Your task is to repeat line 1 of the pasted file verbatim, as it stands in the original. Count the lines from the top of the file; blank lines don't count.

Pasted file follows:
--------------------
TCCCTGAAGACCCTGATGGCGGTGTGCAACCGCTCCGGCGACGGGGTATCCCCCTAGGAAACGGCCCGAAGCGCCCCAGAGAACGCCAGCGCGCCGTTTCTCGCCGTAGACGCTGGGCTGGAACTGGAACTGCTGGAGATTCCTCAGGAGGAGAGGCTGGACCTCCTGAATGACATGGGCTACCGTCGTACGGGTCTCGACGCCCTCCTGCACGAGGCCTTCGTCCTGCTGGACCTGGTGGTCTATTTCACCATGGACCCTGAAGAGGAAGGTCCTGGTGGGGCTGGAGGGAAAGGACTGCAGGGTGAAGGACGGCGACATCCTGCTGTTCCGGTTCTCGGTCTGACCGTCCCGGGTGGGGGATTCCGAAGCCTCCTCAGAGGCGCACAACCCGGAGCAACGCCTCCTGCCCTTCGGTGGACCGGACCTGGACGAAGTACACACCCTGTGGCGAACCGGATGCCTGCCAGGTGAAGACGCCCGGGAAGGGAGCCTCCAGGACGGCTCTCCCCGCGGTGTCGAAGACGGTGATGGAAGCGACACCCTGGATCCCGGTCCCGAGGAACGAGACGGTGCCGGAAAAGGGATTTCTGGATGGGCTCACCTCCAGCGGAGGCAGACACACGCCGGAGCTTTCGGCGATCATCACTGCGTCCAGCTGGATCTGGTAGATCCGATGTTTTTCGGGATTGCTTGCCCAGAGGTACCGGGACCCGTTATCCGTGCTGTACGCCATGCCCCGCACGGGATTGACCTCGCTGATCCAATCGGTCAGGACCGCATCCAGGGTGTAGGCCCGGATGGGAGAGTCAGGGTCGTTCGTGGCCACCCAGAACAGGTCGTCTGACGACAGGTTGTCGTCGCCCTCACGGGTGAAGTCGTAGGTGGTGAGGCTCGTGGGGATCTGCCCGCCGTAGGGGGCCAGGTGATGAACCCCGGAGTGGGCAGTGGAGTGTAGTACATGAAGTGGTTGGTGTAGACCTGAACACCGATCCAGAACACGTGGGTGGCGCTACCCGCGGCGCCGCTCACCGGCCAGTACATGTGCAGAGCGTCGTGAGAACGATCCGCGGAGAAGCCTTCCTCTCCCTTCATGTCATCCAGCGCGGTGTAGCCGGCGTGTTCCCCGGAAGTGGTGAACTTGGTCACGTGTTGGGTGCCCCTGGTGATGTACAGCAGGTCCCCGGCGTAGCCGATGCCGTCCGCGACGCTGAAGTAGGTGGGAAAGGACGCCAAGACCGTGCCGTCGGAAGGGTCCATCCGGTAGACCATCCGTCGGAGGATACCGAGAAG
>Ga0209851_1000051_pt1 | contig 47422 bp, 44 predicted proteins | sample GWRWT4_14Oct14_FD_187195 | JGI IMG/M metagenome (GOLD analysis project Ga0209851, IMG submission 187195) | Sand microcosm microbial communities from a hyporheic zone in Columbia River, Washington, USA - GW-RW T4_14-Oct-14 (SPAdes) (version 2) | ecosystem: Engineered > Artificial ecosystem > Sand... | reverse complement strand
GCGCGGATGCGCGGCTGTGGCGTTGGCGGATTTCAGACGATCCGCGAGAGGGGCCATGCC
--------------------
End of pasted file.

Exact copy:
TCCCTGAAGACCCTGATGGCGGTGTGCAACCGCTCCGGCGACGGGGTATCCCCCTAGGAAACGGCCCGAAGCGCCCCAGAGAACGCCAGCGCGCCGTTTCTCGCCGTAGACGCTGGGCTGGAACTGGAACTGCTGGAGATTCCTCAGGAGGAGAGGCTGGACCTCCTGAATGACATGGGCTACCGTCGTACGGGTCTCGACGCCCTCCTGCACGAGGCCTTCGTCCTGCTGGACCTGGTGGTCTATTTCACCATGGACCCTGAAGAGGAAGGTCCTGGTGGGGCTGGAGGGAAAGGACTGCAGGGTGAAGGACGGCGACATCCTGCTGTTCCGGTTCTCGGTCTGACCGTCCCGGGTGGGGGATTCCGAAGCCTCCTCAGAGGCGCACAACCCGGAGCAACGCCTCCTGCCCTTCGGTGGACCGGACCTGGACGAAGTACACACCCTGTGGCGAACCGGATGCCTGCCAGGTGAAGACGCCCGGGAAGGGAGCCTCCAGGACGGCTCTCCCCGCGGTGTCGAAGACGGTGATGGAAGCGACACCCTGGATCCCGGTCCCGAGGAACGAGACGGTGCCGGAAAAGGGATTTCTGGATGGGCTCACCTCCAGCGGAGGCAGACACACGCCGGAGCTTTCGGCGATCATCACTGCGTCCAGCTGGATCTGGTAGATCCGATGTTTTTCGGGATTGCTTGCCCAGAGGTACCGGGACCCGTTATCCGTGCTGTACGCCATGCCCCGCACGGGATTGACCTCGCTGATCCAATCGGTCAGGACCGCATCCAGGGTGTAGGCCCGGATGGGAGAGTCAGGGTCGTTCGTGGCCACCCAGAACAGGTCGTCTGACGACAGGTTGTCGTCGCCCTCACGGGTGAAGTCGTAGGTGGTGAGGCTCGTGGGGATCTGCCCGCCGTAGGGGGCCAGGTGATGAACCCCGGAGTGGGCAGTGGAGTGTAGTACATGAAGTGGTTGGTGTAGACCTGAACACCGATCCAGAACACGTGGGTGGCGCTACCCGCGGCGCCGCTCACCGGCCAGTACATGTGCAGAGCGTCGTGAGAACGATCCGCGGAGAAGCCTTCCTCTCCCTTCATGTCATCCAGCGCGGTGTAGCCGGCGTGTTCCCCGGAAGTGGTGAACTTGGTCACGTGTTGGGTGCCCCTGGTGATGTACAGCAGGTCCCCGGCGTAGCCGATGCCGTCCGCGACGCTGAAGTAGGTGGGAAAGGACGCCAAGACCGTGCCGTCGGAAGGGTCCATCCGGTAGACCATCCGTCGGAGGATACCGAGAAG